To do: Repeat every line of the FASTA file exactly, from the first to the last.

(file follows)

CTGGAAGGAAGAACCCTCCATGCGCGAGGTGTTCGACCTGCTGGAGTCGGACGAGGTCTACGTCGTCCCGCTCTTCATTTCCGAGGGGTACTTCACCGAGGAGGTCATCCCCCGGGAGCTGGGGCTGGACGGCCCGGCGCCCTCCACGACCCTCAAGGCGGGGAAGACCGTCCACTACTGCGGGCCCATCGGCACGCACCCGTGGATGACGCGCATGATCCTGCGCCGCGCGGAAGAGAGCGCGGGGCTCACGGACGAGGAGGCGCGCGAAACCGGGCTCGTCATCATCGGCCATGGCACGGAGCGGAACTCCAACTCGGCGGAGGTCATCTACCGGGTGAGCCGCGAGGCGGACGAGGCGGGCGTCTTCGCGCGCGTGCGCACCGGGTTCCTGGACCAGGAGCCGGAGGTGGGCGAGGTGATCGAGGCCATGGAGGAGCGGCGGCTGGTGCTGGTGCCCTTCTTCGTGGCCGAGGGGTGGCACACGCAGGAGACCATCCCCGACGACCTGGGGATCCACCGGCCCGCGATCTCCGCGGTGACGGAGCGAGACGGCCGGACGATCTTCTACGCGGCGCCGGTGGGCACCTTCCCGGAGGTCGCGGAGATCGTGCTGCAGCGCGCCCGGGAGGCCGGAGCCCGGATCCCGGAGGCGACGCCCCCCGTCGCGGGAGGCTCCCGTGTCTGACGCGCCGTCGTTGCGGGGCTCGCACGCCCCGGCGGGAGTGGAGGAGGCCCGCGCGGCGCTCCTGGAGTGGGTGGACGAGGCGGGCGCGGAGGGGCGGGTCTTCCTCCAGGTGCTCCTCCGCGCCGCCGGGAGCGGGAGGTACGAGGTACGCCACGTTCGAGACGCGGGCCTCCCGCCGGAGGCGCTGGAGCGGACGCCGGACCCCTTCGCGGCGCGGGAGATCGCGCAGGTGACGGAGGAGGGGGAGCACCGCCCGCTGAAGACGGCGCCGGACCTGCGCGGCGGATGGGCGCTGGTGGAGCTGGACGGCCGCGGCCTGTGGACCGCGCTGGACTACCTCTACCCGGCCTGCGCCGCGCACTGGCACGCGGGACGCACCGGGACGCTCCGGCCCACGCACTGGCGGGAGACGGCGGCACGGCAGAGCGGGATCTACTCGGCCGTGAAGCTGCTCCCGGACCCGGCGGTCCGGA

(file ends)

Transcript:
CTGGAAGGAAGAACCCTCCATGCGCGAGGTGTTCGACCTGCTGGAGTCGGACGAGGTCTACGTCGTCCCGCTCTTCATTTCCGAGGGGTACTTCACCGAGGAGGTCATCCCCCGGGAGCTGGGGCTGGACGGCCCGGCGCCCTCCACGACCCTCAAGGCGGGGAAGACCGTCCACTACTGCGGGCCCATCGGCACGCACCCGTGGATGACGCGCATGATCCTGCGCCGCGCGGAAGAGAGCGCGGGGCTCACGGACGAGGAGGCGCGCGAAACCGGGCTCGTCATCATCGGCCATGGCACGGAGCGGAACTCCAACTCGGCGGAGGTCATCTACCGGGTGAGCCGCGAGGCGGACGAGGCGGGCGTCTTCGCGCGCGTGCGCACCGGGTTCCTGGACCAGGAGCCGGAGGTGGGCGAGGTGATCGAGGCCATGGAGGAGCGGCGGCTGGTGCTGGTGCCCTTCTTCGTGGCCGAGGGGTGGCACACGCAGGAGACCATCCCCGACGACCTGGGGATCCACCGGCCCGCGATCTCCGCGGTGACGGAGCGAGACGGCCGGACGATCTTCTACGCGGCGCCGGTGGGCACCTTCCCGGAGGTCGCGGAGATCGTGCTGCAGCGCGCCCGGGAGGCCGGAGCCCGGATCCCGGAGGCGACGCCCCCCGTCGCGGGAGGCTCCCGTGTCTGACGCGCCGTCGTTGCGGGGCTCGCACGCCCCGGCGGGAGTGGAGGAGGCCCGCGCGGCGCTCCTGGAGTGGGTGGACGAGGCGGGCGCGGAGGGGCGGGTCTTCCTCCAGGTGCTCCTCCGCGCCGCCGGGAGCGGGAGGTACGAGGTACGCCACGTTCGAGACGCGGGCCTCCCGCCGGAGGCGCTGGAGCGGACGCCGGACCCCTTCGCGGCGCGGGAGATCGCGCAGGTGACGGAGGAGGGGGAGCACCGCCCGCTGAAGACGGCGCCGGACCTGCGCGGCGGATGGGCGCTGGTGGAGCTGGACGGCCGCGGCCTGTGGACCGCGCTGGACTACCTCTACCCGGCCTGCGCCGCGCACTGGCACGCGGGACGCACCGGGACGCTCCGGCCCACGCACTGGCGGGAGACGGCGGCACGGCAGAGCGGGATCTACTCGGCCGTGAAGCTGCTCCCGGACCCGGCGGTCCGGA